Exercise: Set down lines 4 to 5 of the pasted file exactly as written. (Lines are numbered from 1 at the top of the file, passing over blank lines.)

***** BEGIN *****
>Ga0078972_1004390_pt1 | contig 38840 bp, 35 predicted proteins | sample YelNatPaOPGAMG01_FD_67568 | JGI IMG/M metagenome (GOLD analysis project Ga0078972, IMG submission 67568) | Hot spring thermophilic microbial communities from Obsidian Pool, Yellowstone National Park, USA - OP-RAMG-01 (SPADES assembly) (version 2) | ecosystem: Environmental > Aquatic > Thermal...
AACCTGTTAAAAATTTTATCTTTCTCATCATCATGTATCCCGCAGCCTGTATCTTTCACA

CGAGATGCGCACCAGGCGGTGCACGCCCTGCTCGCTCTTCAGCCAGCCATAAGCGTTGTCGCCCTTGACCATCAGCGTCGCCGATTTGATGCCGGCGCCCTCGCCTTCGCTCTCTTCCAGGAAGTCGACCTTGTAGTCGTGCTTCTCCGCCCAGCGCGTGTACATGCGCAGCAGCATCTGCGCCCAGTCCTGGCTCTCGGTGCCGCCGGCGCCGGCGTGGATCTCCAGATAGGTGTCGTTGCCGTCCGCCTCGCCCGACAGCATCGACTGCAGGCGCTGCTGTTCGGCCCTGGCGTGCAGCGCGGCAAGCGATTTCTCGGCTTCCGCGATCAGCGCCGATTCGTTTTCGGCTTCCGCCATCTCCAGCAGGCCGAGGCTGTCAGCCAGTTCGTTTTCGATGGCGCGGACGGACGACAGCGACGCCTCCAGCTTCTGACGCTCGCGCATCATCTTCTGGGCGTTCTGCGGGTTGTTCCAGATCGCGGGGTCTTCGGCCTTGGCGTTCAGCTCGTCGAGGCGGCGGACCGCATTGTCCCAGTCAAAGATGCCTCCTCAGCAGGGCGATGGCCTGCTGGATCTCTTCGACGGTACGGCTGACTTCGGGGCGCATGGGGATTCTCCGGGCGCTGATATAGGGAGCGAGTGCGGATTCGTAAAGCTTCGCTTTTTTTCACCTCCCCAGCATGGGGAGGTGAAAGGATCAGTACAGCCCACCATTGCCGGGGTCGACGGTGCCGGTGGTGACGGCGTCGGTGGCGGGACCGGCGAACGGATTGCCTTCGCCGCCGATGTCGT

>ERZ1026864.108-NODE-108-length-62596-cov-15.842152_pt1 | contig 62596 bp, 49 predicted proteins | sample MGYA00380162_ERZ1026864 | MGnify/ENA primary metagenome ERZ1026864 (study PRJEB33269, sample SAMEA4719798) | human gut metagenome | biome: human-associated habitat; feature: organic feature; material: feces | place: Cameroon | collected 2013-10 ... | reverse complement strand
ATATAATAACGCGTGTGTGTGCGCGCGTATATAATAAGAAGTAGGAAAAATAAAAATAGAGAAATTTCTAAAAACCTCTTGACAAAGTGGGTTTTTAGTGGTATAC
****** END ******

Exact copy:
>ERZ1026864.108-NODE-108-length-62596-cov-15.842152_pt1 | contig 62596 bp, 49 predicted proteins | sample MGYA00380162_ERZ1026864 | MGnify/ENA primary metagenome ERZ1026864 (study PRJEB33269, sample SAMEA4719798) | human gut metagenome | biome: human-associated habitat; feature: organic feature; material: feces | place: Cameroon | collected 2013-10 ... | reverse complement strand
ATATAATAACGCGTGTGTGTGCGCGCGTATATAATAAGAAGTAGGAAAAATAAAAATAGAGAAATTTCTAAAAACCTCTTGACAAAGTGGGTTTTTAGTGGTATAC